Oil headed for its biggest monthly slump this year as fears that the U.S.-China trade war will hurt demand overshadowed concern over rising political tensions in the Persian Gulf.
Futures slipped to the lowest in more than two months in New York and London on Friday. Trade friction between the world’s two biggest economies escalated this week as Beijing threatened to restrict the sale of rare-earth minerals, fanning worries that global growth will be affected. Meanwhile, a jump in U.S. gasoline inventories countered speculation that oil markets are tightening.
Oil’s pullback this month illustrates that the supply issues that have preoccupied crude markets for much of this year are giving way to concerns about demand. Even though OPEC and its allies are reducing output, the U.S. is imposing sanctions on Iranian and Venezuelan exports, and tensions are flaring between Saudi Arabia and Iran, fears over the health of the global economy are pushing prices lower.
“Renewed trade tensions have weighed on the price of risk assets,” said Harry Tchilinguirian, head of commodity-markets strategy at BNP Paribas SA.
West Texas Intermediate crude for July fell as much as $1.76, or 3.1%, to $54.83 a barrel on the New York Mercantile Exchange, the lowest since March 8. The contract traded at $55.33 as of 8:49 a.m. local time, taking its decline this week to 5.6% and its slump in May to 13%.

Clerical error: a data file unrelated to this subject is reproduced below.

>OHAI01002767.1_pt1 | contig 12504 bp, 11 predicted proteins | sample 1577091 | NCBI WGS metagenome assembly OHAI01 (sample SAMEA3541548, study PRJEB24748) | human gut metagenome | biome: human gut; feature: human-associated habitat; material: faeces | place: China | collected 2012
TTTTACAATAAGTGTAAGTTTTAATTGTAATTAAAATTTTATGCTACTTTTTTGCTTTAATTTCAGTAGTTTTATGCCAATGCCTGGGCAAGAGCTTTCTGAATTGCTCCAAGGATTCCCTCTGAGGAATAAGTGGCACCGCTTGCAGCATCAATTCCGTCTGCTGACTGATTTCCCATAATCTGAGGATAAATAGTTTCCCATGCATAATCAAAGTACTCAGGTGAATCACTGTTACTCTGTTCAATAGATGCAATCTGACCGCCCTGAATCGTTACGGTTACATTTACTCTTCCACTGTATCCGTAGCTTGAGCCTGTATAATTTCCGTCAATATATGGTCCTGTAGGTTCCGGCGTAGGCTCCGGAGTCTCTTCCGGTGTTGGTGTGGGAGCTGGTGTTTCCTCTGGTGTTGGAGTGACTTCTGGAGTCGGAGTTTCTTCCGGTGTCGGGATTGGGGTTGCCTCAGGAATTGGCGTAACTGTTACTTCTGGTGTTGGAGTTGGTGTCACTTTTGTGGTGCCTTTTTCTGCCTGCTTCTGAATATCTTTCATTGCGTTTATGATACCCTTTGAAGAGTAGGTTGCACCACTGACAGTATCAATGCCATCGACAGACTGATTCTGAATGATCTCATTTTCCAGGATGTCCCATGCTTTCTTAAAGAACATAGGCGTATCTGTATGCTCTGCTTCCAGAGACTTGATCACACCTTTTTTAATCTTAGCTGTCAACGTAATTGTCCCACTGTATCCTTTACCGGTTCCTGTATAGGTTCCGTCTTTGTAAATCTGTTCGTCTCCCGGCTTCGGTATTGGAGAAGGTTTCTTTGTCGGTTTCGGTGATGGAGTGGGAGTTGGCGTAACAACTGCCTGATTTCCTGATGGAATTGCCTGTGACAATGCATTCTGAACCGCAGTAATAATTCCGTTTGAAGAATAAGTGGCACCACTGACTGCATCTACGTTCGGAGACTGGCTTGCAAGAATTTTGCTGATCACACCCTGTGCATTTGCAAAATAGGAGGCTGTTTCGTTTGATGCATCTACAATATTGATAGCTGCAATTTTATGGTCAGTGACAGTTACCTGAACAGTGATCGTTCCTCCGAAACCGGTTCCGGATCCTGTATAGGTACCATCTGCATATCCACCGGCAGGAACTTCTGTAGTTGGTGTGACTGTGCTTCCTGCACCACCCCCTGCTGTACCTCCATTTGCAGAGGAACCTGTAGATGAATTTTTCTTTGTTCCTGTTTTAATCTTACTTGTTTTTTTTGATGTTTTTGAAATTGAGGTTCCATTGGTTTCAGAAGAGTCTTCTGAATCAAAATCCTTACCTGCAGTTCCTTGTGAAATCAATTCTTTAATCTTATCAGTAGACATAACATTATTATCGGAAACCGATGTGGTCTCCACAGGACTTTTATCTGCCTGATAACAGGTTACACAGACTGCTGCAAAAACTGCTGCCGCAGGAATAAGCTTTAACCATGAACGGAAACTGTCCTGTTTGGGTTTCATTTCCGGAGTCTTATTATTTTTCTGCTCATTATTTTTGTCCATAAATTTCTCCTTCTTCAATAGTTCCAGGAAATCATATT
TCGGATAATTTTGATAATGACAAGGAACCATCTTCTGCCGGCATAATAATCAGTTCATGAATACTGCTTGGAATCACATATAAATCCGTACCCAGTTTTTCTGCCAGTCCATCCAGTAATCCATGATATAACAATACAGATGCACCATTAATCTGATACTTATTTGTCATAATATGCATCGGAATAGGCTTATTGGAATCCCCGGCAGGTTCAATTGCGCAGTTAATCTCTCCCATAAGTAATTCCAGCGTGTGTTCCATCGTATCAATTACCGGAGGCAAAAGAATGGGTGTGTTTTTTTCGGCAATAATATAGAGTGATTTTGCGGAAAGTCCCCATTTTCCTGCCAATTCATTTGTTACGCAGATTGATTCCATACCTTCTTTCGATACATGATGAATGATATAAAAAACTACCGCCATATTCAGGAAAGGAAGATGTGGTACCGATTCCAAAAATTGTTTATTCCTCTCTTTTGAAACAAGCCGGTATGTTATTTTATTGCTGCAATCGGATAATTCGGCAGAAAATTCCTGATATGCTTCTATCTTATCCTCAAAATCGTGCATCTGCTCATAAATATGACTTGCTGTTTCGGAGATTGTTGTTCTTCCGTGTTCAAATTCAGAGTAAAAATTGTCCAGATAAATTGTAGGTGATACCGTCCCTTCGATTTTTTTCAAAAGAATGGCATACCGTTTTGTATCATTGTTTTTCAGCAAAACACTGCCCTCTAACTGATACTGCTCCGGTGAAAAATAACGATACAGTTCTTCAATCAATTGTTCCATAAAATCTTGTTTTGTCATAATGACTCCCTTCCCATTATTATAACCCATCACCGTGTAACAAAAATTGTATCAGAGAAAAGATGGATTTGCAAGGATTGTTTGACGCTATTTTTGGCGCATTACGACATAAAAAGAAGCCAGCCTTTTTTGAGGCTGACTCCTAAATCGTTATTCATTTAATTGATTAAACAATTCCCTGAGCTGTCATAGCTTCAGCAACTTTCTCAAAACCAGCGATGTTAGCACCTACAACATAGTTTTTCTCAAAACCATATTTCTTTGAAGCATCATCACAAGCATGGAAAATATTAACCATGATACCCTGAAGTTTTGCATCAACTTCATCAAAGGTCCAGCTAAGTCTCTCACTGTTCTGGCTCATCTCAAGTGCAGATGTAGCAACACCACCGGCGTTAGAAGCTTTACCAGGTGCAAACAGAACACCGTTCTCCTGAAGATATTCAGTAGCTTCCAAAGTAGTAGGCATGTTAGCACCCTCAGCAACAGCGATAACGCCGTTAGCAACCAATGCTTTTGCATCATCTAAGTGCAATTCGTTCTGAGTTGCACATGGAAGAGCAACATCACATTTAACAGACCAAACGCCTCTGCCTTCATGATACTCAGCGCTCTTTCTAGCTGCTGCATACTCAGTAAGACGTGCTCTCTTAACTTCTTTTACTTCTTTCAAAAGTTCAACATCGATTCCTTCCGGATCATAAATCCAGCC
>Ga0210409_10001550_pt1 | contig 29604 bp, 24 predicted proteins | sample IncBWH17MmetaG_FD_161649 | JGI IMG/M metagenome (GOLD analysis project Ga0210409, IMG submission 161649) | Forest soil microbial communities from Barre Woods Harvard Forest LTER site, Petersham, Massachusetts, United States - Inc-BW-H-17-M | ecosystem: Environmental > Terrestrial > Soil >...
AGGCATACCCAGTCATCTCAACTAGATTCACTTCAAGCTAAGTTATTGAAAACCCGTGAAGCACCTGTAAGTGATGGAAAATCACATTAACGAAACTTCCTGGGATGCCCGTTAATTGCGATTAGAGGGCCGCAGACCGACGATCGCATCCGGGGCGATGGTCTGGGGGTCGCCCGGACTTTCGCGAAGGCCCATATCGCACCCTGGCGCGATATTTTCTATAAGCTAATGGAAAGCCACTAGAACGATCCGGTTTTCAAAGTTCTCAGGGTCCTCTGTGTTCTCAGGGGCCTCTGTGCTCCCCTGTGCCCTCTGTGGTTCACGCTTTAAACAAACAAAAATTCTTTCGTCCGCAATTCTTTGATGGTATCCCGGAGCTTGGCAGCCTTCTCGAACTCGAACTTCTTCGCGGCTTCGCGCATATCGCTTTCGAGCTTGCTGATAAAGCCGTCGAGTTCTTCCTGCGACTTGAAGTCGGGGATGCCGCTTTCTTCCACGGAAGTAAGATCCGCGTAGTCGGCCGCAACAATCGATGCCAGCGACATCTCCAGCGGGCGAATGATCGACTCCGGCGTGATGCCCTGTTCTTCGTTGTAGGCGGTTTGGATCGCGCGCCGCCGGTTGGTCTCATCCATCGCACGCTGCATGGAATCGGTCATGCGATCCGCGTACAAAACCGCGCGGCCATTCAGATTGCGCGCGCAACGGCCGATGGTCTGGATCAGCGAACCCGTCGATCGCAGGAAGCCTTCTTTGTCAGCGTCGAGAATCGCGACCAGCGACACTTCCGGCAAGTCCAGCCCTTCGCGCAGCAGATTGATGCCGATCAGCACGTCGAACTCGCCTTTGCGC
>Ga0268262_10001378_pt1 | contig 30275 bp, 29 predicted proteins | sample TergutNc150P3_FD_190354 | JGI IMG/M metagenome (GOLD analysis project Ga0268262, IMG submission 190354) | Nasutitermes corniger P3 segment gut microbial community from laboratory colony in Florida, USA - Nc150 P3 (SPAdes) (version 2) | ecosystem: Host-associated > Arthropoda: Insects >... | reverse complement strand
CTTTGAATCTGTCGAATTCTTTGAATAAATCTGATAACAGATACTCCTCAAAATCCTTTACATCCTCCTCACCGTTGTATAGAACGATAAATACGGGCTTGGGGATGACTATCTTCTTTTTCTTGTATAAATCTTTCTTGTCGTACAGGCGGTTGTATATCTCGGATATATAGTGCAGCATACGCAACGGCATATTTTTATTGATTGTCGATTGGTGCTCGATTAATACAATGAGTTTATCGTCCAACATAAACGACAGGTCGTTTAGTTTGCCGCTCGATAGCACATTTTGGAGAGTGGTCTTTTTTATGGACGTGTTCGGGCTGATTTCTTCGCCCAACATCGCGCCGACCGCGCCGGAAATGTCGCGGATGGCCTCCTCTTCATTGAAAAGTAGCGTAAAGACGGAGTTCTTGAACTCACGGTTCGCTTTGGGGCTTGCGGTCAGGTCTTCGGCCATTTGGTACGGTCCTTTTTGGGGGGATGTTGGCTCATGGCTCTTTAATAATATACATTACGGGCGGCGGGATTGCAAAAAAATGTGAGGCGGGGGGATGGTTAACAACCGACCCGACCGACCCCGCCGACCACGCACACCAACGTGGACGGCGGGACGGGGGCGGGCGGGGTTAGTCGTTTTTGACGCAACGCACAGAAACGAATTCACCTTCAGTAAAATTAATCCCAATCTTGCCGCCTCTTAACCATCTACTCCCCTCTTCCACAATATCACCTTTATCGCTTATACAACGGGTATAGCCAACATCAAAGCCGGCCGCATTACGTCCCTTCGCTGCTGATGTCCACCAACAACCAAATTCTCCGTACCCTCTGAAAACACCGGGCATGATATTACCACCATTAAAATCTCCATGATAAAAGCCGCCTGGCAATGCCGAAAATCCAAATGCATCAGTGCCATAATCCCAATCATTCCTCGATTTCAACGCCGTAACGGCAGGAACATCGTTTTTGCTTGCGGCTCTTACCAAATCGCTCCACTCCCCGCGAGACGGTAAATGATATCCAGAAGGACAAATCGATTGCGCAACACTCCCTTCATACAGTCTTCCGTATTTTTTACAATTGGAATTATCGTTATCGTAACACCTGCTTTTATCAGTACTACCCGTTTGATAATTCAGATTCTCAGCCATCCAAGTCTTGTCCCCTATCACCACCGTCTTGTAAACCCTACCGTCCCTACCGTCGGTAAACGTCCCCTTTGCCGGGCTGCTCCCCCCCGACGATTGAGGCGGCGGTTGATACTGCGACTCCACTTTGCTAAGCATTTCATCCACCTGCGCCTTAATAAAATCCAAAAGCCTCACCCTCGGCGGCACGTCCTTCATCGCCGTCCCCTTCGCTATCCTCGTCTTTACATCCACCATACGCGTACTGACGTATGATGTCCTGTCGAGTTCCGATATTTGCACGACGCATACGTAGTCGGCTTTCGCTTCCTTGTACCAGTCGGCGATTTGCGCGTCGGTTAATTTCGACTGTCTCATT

Brent for July settlement retreated $1.89, or 2.8%, to $64.98 a barrel on London’s ICE Futures Europe exchange after earlier falling 3.7%. The global benchmark crude was trading at a premium of $9.67 a barrel to WTI.
In fresh evidence of the impact of the trade dispute, a Chinese manufacturing gauge for May dropped more than forecast. The country is mobilizing its state-run energy industry to prepare for a long struggle with the U.S., and also has readied a plan to restrict exports of rare earths, according to people familiar with the matter.
Oil’s sell-off continued on Friday after President Donald Trump vowed to impose a 5% tariff on Mexican goods until that country stops immigrants from entering the U.S. illegally.
“Given oil markets are tethered to the hip of risk markets currently, this is bad news for oil bulls,” said Stephen Innes, head of trading at SPI Asset Management.
Other oil-market news Saudi King Salman Bin Abdulaziz accused Iran of threatening global oil supplies at a meeting of Arab leaders that called on the international community to confront Tehran following attacks on shipping. The U.S. State Department sought to quash speculation that the Trump administration is easing its clampdown on Iranian oil exports after a sanctions waiver program ended May 2.